Joint appointment for USC exercise physiologist
30 Aug 2019
A USC academic with more than 20 years’ experience in cardiovascular research has become the first joint appointment of the Sunshine Coast Hospital and Health Service (SCHHS) and the University.
Associate Professor of Exercise Physiology Chris Askew was this week announced as a Conjoint Principal Research Fellow, Cardiovascular Health.
His position will strengthen the existing collaborative partnership between SCHHS and USC and ensure that cardiovascular research is targeted at real-world clinical problems.
Dr Askew said there was a strong need in the Sunshine Coast region and beyond for new approaches to addressing the burden of cardiovascular disease.
“This role will provide the opportunity for us to test new ideas and new ways of managing patients with cardiovascular disease,” he said.
“I am eager to join the SCHHS clinical teams in cardiology and vascular surgery, leading new discovery studies and clinical trials in these areas.
“As an exercise physiologist, I’m particularly interested in better understanding how exercise can be used as part of the management of various health conditions, and in the development of new exercise approaches to prevent and treat cardiovascular disease.”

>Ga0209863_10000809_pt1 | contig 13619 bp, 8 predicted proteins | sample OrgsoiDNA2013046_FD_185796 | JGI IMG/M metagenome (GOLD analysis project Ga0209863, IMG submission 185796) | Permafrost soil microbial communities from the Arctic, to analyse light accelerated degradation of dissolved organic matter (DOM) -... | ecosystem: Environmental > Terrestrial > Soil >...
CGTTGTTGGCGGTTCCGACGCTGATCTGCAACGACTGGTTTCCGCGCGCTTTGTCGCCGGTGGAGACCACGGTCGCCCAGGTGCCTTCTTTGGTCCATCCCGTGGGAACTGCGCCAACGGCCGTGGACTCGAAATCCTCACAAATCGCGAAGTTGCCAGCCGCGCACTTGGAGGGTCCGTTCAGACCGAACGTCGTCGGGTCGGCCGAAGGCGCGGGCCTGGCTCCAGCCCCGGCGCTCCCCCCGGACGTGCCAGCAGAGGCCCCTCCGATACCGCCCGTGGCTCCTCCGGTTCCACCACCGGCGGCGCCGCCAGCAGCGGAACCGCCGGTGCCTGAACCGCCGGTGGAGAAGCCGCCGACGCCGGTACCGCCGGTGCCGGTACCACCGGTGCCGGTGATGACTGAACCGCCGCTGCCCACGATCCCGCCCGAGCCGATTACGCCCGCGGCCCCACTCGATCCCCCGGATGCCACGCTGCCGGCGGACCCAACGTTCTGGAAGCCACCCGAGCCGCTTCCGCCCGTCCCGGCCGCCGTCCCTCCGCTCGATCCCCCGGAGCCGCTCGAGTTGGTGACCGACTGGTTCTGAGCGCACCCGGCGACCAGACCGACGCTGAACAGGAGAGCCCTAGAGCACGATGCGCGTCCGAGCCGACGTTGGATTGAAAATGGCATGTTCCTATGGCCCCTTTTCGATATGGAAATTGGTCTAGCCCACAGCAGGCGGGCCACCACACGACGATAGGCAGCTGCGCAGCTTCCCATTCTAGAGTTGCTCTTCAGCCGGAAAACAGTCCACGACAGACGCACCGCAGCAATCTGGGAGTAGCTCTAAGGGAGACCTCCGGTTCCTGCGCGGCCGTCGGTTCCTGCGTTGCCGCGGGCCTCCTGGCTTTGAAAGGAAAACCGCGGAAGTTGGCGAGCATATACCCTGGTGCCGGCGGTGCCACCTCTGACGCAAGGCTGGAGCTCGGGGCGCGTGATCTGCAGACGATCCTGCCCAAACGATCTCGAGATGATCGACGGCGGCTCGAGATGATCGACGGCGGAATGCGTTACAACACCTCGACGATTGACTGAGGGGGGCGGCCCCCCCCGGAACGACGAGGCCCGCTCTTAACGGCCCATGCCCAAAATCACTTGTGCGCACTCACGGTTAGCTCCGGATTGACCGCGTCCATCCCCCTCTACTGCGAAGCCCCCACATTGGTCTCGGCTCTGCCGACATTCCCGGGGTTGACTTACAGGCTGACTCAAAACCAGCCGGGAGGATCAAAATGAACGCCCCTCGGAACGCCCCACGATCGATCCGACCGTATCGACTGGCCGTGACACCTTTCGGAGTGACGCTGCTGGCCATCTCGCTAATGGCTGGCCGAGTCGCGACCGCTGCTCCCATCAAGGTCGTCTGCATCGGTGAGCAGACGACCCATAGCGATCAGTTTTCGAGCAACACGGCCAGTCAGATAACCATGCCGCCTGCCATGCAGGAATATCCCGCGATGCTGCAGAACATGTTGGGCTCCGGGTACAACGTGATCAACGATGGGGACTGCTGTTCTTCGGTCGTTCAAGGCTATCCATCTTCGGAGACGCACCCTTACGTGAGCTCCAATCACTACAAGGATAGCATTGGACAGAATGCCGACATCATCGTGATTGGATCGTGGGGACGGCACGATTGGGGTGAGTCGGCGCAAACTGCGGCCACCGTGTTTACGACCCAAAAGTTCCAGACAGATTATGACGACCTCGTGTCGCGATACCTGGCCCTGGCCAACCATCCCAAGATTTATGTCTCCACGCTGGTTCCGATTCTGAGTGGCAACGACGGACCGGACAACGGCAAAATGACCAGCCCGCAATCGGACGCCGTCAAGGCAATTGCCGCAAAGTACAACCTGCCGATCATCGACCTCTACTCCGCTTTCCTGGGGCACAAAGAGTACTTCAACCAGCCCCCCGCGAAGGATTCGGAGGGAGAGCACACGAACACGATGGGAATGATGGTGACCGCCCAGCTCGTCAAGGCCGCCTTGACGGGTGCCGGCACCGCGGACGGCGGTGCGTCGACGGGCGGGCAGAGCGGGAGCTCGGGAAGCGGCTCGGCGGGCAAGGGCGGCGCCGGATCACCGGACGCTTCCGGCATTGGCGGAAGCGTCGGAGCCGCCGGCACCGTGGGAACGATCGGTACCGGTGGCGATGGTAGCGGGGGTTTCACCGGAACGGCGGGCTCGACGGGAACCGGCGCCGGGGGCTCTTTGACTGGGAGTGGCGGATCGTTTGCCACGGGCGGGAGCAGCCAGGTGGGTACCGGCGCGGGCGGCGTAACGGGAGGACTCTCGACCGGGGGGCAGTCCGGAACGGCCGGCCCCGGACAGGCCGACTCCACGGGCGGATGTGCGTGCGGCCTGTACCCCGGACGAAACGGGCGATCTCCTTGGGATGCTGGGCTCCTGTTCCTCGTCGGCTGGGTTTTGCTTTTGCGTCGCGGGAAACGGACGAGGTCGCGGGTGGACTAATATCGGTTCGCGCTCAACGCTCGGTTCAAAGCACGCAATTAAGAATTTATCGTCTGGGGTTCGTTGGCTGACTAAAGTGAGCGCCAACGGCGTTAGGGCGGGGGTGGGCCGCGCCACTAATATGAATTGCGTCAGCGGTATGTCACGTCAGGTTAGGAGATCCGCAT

SCHHS Director of Research Dr Brad McCall said Dr Askew’s role would contribute to improving cardiovascular health, which is both a State and local health priority.
“Understanding how early changes in vascular function impacts the longer-term development of serious cardiovascular disease is critical in achieving the goal of making Queensland the healthiest state,” he said.
SCHHS Chief Executive Adjunct Professor Naomi Dwyer said joint appointments helped create an ideal environment and opportunity to combine academic science with specialist clinical experience.
“We can build capacity for research and the expansion of evidence-based care to provide improved health services and health outcomes to the Sunshine Coast community,” she said.
Healthy ageing research has global potential17 Mar
USC’s increased research focus on healthy ageing could help the Sunshine Coast region become a key test environment for strategies that improve the lives of elderly people around the world.